The structure of the Chinese alphabet differs from Latinate letters and script in many ways. In addition to the aforementioned pictograms, characters in the Chinese alphabet may also indicate abstract ideas (such as pairs or the number three), or other characters may be composited together to create a new character with a new meaning. Additionally, some pieces are used on multiple characters, and can be used to indicate words that share the same idea (such as characters that denote words relating to people).


The colorful history of Chinese characters is said to have been dated back as far as c. 6500 BC, though this date has been wildly debated since experts claim that there is no actual basis that constitutes the existence of the characters during that time period. Experts claim that characters were created by Cangjia, a bureaucrat who worked under the Yellow Emperor.

The legend goes that while hunting on Mount Yangxu, Cangjie stumbled upon a large tortoise, whose unique looking veins struck his curiosity. He saw logic in the pattern of the veins and went on to study different animals all over the world. He also studied the pattern of the stars as well as landscapes on earth and invented a system called “zi”, which is known as the first Chinese characters.

For travelers looking to travel abroad to China and study their rich history, Udemy has this fascinating course created especially for people looking to travel to China and who don’t understand the language.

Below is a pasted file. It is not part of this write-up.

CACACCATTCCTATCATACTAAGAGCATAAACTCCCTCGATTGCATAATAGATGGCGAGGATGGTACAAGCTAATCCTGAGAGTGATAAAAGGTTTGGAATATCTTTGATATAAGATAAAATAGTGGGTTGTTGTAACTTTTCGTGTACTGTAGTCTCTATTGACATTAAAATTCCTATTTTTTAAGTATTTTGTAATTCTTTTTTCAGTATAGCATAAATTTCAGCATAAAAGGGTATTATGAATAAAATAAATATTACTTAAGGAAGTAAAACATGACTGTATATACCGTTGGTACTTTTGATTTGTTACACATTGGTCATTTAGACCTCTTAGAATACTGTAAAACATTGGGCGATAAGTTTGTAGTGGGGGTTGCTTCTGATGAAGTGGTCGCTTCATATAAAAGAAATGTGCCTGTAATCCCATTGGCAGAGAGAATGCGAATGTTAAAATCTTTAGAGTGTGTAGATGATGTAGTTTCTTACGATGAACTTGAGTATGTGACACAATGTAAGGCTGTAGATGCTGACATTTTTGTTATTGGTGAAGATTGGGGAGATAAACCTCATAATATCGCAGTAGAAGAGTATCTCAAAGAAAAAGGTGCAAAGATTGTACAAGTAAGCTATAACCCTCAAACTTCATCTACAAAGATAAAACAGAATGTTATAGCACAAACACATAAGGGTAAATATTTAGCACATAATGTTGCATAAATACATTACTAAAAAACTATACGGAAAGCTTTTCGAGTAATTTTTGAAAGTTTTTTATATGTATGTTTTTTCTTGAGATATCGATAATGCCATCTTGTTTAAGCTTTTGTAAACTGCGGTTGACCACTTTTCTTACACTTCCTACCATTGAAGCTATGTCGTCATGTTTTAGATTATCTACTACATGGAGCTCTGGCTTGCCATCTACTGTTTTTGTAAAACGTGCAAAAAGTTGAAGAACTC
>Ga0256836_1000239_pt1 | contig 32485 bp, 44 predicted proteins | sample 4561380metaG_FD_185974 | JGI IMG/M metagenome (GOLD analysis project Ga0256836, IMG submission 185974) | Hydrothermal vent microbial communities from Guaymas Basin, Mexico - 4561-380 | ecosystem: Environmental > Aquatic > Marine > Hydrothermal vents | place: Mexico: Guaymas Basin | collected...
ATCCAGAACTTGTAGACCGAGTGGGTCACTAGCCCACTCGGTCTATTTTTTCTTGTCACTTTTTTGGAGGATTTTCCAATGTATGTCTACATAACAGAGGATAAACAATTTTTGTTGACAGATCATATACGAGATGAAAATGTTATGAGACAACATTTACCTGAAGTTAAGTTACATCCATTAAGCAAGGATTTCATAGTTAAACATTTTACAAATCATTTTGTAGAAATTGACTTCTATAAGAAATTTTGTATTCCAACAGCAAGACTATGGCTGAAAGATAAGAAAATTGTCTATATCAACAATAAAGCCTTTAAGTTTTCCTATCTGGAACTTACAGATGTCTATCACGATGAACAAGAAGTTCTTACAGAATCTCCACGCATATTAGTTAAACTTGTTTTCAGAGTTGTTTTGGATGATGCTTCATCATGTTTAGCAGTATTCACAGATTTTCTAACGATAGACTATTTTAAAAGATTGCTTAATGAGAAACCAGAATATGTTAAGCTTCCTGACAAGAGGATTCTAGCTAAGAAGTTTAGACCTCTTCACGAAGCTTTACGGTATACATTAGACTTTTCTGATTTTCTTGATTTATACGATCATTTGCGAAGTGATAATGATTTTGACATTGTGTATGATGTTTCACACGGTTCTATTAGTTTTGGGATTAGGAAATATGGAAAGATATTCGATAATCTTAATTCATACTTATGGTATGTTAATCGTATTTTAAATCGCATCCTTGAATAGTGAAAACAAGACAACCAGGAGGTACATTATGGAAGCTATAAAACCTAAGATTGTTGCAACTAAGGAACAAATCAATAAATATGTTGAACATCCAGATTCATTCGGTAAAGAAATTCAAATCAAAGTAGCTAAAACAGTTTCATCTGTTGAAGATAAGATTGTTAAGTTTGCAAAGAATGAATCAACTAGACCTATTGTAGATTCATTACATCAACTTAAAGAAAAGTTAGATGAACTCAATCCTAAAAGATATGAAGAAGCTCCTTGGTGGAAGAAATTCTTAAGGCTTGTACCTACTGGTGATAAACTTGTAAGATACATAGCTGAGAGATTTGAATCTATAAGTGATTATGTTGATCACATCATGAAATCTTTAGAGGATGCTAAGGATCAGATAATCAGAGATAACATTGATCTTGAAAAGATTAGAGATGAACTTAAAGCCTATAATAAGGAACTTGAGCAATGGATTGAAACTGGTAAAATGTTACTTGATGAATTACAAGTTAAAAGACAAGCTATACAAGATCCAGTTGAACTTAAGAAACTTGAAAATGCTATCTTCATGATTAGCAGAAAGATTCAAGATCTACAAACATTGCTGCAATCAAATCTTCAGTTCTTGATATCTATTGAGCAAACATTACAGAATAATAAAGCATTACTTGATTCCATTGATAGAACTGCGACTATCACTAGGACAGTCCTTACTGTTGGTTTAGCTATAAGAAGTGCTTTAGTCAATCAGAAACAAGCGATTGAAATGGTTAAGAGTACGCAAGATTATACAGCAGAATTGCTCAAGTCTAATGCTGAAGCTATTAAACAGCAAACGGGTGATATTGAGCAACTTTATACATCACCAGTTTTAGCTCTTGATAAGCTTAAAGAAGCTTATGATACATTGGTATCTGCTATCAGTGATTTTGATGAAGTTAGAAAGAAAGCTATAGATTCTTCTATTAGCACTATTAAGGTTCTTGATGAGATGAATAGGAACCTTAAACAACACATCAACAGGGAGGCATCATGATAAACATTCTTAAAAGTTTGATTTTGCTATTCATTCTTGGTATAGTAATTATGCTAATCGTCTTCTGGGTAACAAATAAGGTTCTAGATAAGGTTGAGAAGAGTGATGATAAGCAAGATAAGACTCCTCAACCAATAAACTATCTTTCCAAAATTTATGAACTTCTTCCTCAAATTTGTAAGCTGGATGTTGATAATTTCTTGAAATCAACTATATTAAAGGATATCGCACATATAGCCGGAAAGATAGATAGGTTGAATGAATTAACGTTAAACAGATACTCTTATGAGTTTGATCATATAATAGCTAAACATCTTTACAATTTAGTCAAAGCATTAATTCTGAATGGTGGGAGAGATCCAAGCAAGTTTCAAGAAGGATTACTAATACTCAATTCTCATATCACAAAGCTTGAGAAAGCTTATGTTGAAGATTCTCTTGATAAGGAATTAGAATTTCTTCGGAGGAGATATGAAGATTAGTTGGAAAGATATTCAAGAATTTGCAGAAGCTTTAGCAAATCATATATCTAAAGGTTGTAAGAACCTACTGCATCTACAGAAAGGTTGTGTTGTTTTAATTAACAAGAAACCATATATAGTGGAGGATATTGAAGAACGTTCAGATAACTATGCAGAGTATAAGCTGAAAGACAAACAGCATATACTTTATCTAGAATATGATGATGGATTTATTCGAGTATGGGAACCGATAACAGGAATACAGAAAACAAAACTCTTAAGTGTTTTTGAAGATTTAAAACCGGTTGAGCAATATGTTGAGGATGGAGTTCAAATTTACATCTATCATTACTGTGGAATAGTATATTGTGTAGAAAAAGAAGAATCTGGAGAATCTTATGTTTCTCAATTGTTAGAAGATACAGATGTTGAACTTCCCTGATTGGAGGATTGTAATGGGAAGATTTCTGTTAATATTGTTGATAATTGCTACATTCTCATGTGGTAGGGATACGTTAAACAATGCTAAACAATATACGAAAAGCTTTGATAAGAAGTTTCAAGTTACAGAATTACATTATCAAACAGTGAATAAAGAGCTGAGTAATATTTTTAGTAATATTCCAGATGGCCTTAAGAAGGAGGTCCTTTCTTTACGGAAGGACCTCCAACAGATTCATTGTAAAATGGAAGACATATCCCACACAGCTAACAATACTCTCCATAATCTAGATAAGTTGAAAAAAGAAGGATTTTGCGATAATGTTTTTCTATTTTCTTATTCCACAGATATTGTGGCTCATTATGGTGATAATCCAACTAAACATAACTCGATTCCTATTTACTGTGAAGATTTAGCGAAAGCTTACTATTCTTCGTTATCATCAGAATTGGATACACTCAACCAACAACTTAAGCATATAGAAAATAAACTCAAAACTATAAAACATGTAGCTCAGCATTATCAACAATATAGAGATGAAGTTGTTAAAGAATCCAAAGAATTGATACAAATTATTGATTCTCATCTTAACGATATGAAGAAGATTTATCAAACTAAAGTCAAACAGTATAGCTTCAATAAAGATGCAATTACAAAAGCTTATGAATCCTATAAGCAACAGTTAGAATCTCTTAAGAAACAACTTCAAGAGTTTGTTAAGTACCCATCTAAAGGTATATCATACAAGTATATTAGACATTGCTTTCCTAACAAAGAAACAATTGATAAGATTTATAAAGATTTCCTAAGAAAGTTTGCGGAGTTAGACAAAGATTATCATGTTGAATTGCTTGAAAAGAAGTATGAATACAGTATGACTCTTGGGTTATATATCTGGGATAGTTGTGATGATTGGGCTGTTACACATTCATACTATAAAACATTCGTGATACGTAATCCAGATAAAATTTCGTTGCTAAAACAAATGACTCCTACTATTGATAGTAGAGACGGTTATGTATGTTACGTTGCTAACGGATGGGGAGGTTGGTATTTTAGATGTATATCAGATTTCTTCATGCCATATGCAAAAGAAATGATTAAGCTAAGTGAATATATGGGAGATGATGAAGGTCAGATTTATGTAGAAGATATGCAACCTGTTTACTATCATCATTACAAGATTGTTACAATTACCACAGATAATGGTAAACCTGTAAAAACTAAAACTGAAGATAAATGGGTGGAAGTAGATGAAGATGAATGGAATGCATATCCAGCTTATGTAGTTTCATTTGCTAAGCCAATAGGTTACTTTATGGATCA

Chinese calligraphy a beautiful art form made up of beautiful brush strokes. Each character has a set number of brushstrokes, so you cannot add or subtract from the original character, or it will lose its meaning. Even though you can’t add or subtract from the strokes themselves, strict regularity is not required in Chinese calligraphy. This means each stroke can be accentuated for a particular dramatic effect.

Now that you’re familiar with the basics of the Mandarin history and methods, there are steps that are needed to be taken in order to begin to learn the alphabet itself:

  1. First and foremost, attempt to familiarize yourself with the basics (isn’t it always best to start at the beginning? Know that characters can consist of up to 64 strokes and must be penned in a distinct direction.
  2. Identify the necessary characters needed to understand everyday conversation. So, like it was stated before – even though there are tens of thousands of characters, you would only need to learn about six thousand characters.
  3. Basic characters come first! So you should always study the characters for the days of the week, numbers and even personal basic conversations.
  4. Research a suitable course to follow which will help you progress at a much faster pace. For example, Edemy offers an excellent elementary class for Chinese pronunciation that is a stellar jumping off point. 
  5. Practice, practice, practice. It’s critical that you practice writing the Chinese you’ve picked up.

There are many components to remember when it comes to successfully learning the Chinese alphabet. Because it’s a collection of dialects rather than just a single language, it can prove rather difficult to learn. However, the challenge is well worth it.